• Bartender 1:  Female, 5’4”, Caucasian, in her thirties, with a medium build and long, straight blond hair.  She wore jeans and a baggy blue hooded sweatshirt.
  • Bartender 2:  Male, 5’7”, Caucasian, in his early twenties, with an average build and shaggy brown hair worn under a knit cap.  He wore a tee shirt.  The receipt he provided at the end of the visit gave his name as Xxxxx; patrons referred to him as Xxxxx.
  • Barback (?):  Male, 5’7”, Caucasian, in his twenties, with tattoos and spacers of approximately 5/8”-gauge in his ears.  The agent could not determine whether he was an on-duty employee, off-duty employee, or just a friend of the staff.

The agent and his associate approached the bar after first being seated at a table for more than five minutes and not being acknowledged.  They observed Xxxxx moving out from behind the bar to quickly greet another group of patrons seated at a nearby table, shortly after the group arrived.

Bartender 1 was behind the bar when the agent and his associate arrived.  Upon approaching the bar, Xxxxx greeted the agent and his associate within several minutes.  He gave a brief hello and offered to get them something to drink.  He took one order at a time and immediately filled it, delivering each item atop a cocktail napkin.  He did not discuss payment or a tab and did not introduce himself.  He also did not mention food until several minutes later when he delivered several menus, “In case you guys are hungry.”  He did not mention any specials or make any recommendations.

Xxxxx appeared to ring in the round immediately.  He did not place a printed tab in front of the agent.

Neither bartender followed up over the next twenty-plus minutes.  Bartender 1 did not even acknowledge the agent or his associate, despite passing in front of them multiple times.  Only after the agent summoned her did Bartender 1 ask if she could get them something.

Bartender 1 accepted the food order and offered upsell options, writing the order down on a cocktail napkin.  She gave no predrops of napkins, plates, or condiments.

The appetizers arrived first, after approximately fifteen minutes.  Xxxxx delivered napkins, silverware, and a mismatched set of salt and pepper shakers after delivering the appetizer.  He stated the entrees would follow quickly.

Neither bartender followed up to check on the appetizers.  The entrees were delivered ten minutes later.

The agent believes Barback was an off-duty employee.  Several times, he returned stacks of dirty glassware to the bar, joking that he was barbacking.  He spent a lot of the visit standing at the end of the bar, drinking and talking with the bartenders.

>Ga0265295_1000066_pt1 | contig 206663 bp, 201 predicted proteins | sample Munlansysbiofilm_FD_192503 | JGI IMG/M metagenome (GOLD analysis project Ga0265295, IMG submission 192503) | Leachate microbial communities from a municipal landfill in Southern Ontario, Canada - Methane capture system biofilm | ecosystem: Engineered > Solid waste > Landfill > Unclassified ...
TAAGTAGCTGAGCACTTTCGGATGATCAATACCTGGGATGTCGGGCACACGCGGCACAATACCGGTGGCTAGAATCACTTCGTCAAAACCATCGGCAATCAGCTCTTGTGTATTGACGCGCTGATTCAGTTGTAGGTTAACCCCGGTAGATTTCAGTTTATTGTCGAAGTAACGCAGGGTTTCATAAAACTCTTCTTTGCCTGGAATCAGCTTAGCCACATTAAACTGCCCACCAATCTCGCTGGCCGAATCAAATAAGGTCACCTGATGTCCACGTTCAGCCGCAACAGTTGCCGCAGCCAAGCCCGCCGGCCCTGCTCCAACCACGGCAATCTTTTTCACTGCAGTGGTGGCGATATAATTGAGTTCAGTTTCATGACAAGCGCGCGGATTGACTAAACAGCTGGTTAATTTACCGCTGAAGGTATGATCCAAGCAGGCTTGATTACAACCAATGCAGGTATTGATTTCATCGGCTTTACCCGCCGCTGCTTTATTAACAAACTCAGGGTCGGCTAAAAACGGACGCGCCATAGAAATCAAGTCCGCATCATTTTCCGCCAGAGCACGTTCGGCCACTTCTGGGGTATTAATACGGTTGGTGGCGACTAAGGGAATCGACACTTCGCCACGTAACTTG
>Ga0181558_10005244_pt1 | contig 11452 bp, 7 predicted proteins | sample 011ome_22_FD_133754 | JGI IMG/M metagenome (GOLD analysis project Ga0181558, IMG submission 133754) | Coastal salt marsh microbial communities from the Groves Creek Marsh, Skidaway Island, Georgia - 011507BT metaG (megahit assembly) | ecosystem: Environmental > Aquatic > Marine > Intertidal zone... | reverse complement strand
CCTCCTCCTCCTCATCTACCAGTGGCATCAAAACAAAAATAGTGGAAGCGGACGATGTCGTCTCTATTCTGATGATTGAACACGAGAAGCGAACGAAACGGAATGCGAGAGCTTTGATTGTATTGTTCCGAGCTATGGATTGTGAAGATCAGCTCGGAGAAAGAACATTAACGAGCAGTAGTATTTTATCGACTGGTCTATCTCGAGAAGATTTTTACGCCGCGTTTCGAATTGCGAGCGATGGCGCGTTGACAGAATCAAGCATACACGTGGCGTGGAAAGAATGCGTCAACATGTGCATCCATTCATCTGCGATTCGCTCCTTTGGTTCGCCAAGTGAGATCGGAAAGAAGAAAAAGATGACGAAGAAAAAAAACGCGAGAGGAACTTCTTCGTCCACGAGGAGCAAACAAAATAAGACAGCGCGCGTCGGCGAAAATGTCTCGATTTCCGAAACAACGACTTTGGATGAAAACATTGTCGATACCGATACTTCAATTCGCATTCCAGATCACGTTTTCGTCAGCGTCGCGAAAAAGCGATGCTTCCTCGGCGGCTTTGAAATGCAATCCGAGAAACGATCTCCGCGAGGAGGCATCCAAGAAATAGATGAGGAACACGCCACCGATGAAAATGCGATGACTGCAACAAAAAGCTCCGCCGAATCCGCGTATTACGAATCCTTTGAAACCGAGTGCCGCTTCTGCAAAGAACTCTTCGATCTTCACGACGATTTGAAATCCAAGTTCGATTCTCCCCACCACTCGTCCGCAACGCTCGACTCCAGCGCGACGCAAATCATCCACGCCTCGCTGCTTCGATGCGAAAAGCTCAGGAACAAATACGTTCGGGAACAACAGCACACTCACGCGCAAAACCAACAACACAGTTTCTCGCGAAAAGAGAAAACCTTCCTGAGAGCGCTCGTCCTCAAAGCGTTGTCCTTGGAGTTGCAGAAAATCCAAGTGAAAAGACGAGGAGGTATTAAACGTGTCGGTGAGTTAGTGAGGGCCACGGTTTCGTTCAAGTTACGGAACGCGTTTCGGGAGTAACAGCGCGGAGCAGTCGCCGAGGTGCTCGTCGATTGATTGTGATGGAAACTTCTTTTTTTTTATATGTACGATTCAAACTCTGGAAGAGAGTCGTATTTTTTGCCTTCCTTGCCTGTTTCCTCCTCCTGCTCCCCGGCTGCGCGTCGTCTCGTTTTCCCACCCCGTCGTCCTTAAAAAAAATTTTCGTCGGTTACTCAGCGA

Xxxxx prepared most of the items for the service bar, as he went out from behind the bar to wait on guests.  The agent could not verify whether all items were accounted, as Xxxxx often served multiple groups before moving to the register to ring in items, and did not print out tabs when updating. 

Agent stresses to management that this is a very dangerous bartending practice that should be addressed immediately.

Xxxxx used a free-pour technique.  His single-liquor cocktails were typically over poured at two ounces. This exceeds the amount designated by management. It also is too strong of a pour and endangers guests and ownership.

Neither bartender gave the agent and his associate much attention.  They, as well as other bar guests, often sat with near-empty and empty glasses for five or ten minutes before Xxxxx came by to offer an additional round. It was rather disconcerting to watch how seemingly disinterested they were.

Both bartenders kept up with washing and restocking glassware.

Bartender 1 did not interact further with the agent and his associate, and it soon became clear she was trying to leave for the evening.  At 6:52pm, she appeared to be reconciling the drawer from a report generated by the register. 

She took $80 in twenties from the till and put it in the tip jar. 

While in the midst of dealing with the report, at 6:54pm, Bartender 1 poured a whopping and illegal four-ounce shot of black label Captain Morgan and delivered it to a patron at the end of the bar closest to the entrance. 


4-244. Unlawful acts

23. For an on-sale retailer or employee to conduct drinking contests, to sell or deliver to a person an unlimited number of spirituous liquor beverages during any set period of time for a fixed price, to deliver more than thirty-two ounces of beer, one liter of wine or four ounces of distilled spirits in any spirituous liquor drink to one person at one time for that person's consumption or to advertise any practice prohibited by this paragraph.

She accepted what appeared to be a five dollar bill and a one dollar bill and placed it to the right of the drawer; she did not ring in anything.  The cash remained there for at least five minutes.  The agent observed Bartender 1 ultimately put the cash in the tip jar.

Bartender 1 did a lot of cash exchanging and handling of the drawer, most of which the agent could not substantiate.  He thought it odd, however, that it appeared her accounting and that of Xxxxx’s was mixed in the same drawer.  For a shift change, it is typically cleaner and more difficult to mask theft if shifts keep separate tills. This behavior was highly suspicious.